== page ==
The Rio Santa Road

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999 Days Around Africa: The Road Chose Me

On the advice of a fellow overlander, JF, I take a back road up into the mountains following The Rio Santa. For anyone driving through this area, absolutely take JF’s advice and drive this road.
Spectacular is an understatement.

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The start is nice and mellow...

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With a wide, rocky canyon

About 10 or 20kms North of Chimbote on the PanAm the turn for Huallanca is (surprisingly) very well marked from both directions with huge green signs. Fumble your way through the little town here (ask directions), and leave on the asphalt road, which  is horribly torn up in a few places. After about half an hour the pavement ends at a police checkpoint, tell them you are headed to Carez/Huaraz (where all the tourists are going) and the friendly guys will tell you to continue straight ahead, not turn left over the bridge. You can safely follow that advice for the next 3-4 hours, always staying near the river, on the major road. Keep your eyes out for some great camping spots right down by the water, a couple of which are very well hidden from the road.

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The water is 'sliding' down the smooth rocks, not 'falling'

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One of the many hand-cut tunnels

The road is gravel, and extremely corrugated and dusty, which is fine because you’ll want to drive slowly to take in the views anyway. The canyon walls climb higher and higher and you are soon passing through tunnels that were hand-cut through solid stone. After the town of Huallanca, things get really crazy at Cañón del Pato. The huge hydro plant is wedged into the narrow canyon which rises over 1000 meters in a few places and the road gets narrower and the tunnels get longer making you wonder just how this is all possible.

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Daybreak at my campsite in the canyon

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Spectacular morning views

When all is said and done you’ll wind up driving straight into Carez, which is exactly where you want to be simple smile

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The views continue...

An amazing road, well worth a look. Thanks JF!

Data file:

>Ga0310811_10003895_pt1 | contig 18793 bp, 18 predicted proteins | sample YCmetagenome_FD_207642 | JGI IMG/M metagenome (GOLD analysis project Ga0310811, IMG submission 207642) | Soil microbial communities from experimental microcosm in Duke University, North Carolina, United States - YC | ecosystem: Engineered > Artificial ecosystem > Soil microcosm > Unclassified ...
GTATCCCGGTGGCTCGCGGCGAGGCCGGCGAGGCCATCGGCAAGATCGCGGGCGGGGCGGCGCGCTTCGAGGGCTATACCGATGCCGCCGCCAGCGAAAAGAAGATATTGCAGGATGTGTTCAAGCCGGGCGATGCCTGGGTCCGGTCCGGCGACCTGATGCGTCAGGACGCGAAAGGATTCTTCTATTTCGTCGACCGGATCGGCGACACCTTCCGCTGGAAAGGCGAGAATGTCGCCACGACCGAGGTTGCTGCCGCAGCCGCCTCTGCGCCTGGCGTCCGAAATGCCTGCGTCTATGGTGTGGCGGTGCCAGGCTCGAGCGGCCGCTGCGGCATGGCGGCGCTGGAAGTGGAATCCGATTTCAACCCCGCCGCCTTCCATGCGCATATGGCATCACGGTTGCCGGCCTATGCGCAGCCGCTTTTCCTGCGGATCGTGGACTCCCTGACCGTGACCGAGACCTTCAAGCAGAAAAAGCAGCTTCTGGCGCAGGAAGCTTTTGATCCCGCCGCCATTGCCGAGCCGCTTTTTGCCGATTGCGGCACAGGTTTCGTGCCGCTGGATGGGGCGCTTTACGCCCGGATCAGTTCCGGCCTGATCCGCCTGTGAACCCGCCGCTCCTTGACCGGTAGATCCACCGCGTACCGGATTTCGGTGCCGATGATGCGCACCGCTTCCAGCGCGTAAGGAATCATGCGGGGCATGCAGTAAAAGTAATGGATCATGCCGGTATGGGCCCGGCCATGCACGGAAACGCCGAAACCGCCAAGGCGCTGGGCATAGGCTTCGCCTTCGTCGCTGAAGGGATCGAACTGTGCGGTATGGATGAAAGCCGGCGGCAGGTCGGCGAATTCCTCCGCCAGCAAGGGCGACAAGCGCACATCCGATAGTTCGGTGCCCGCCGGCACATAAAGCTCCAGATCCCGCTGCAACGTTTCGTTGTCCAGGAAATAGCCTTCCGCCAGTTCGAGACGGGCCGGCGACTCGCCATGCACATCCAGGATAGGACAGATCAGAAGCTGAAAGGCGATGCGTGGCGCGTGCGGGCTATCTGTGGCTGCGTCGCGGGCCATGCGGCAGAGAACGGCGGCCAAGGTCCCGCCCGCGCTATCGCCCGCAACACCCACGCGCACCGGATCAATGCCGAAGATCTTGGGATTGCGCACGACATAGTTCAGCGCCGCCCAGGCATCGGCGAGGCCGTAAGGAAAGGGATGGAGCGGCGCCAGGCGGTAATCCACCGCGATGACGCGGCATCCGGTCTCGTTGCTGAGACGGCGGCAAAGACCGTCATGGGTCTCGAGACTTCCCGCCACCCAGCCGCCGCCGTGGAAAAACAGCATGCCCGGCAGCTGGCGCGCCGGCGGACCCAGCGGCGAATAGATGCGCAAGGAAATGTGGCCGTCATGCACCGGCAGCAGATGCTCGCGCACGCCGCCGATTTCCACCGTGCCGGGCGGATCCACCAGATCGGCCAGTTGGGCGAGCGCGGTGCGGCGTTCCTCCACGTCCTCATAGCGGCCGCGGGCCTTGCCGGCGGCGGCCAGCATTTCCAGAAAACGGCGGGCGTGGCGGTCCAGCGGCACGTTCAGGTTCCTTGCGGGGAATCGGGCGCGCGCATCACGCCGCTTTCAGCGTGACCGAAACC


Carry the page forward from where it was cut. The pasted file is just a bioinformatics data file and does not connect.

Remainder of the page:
-Dan

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4 Responses

  1. Julia says:

    Hello Dan,

    nice to read from you that you have a good time traveling down Peru. I would have liked to post you a comment in the Thanks section, though, I don’t really get to the comments section there. Therefore, it has to be done here.

    I arrived home last week and I have let my trip passing revue – and therefore, I wanted to drop you a message thanking you again for the rescue-hike off the waterfall in cotopaxi. Finally, I have seen a doctor concerning my knee, and had to learn that that day jumping off the waterfall, I have torn my cruciate and inner ligament and had a small fracture in my joint head….. I was quite astonished after being able to hike up Pasochoa and then even Machu Picchu, that this had happened.
    But well, the truth is that I am a little glad that I didn’t know at that time, because otherwise I would not have continued my trip in Southamerica and would not have been able to see so amazing things.

    I promised you to send you that pic of you, but I don’t really know how to post a foto here – if you want to have a look, than just tell me how and where to send it to.

    thank you again for your help and reassuring manner,
    keep on having a fantastic trip and enjoy your time in Buenos Aires for Christmas – its a wonderful city :)
    Cheers mate
    Julia

    • Dan says:

      Hey Julia, great to hear from you.
      Wow, sorry to hear about the bad news on the knee. Unreal that it did not slow you down one little bit.
      I wish you a speedy recovery so you can get out and do it all again, well, maybe not all.
      with regards to the photo… can you stick it on facebook please?

      Thanks so much for the message, and all the best,
      -Dan

  2. Marg says:

    Hi Dan! Just came across your amazing trip – what a great life adventure you’re on! We are 60 year old recently retired Canadians (1 teacher;1 photographer/writer/media/”forerunner”(motivated to build, create, innovate, reform/out-of-the-box-guy) who love to travel and want to see the most beautiful places and people in the world. Last winter we crewed on a sailboat from the States to the Bahamas and the Exumas and then to Cuba…this summer we crewed on another sailboat all along the St. Lawrence River from Lake Ontario to Nova Scotia…(Our blog is http://www.paulweigel.com) Right now we’re looking into Central or South America for this coming winter. We think we’d like to stay in one great (sunny!!) place and then take trips out from there. Any suggestions?? Our friends, too, say, “Oh, we’d love to do what your doing…BUT…” and we say, “Then DO IT – it’s do-able and it’s fantastic!!”
    Keep on your journey!!
    Marg
    “A man is not old until regrets take the place of dreams.”

    • Dan says:

      Unreal Marg, absolutely unreal. So, so cool.
      Ummmm, a nice warm place… Cartegena in Columbia is very cool, and tons of boats sailing all over the place from there… maybe around the Galopoghas islands.. I am told you can crew on a boat and not pay much… or maybe down to Easter Island off Chile.. I do not know much about it, other than it is well worth a look..
      So many places…. I will be checking out your blog for sure.
      -Dan

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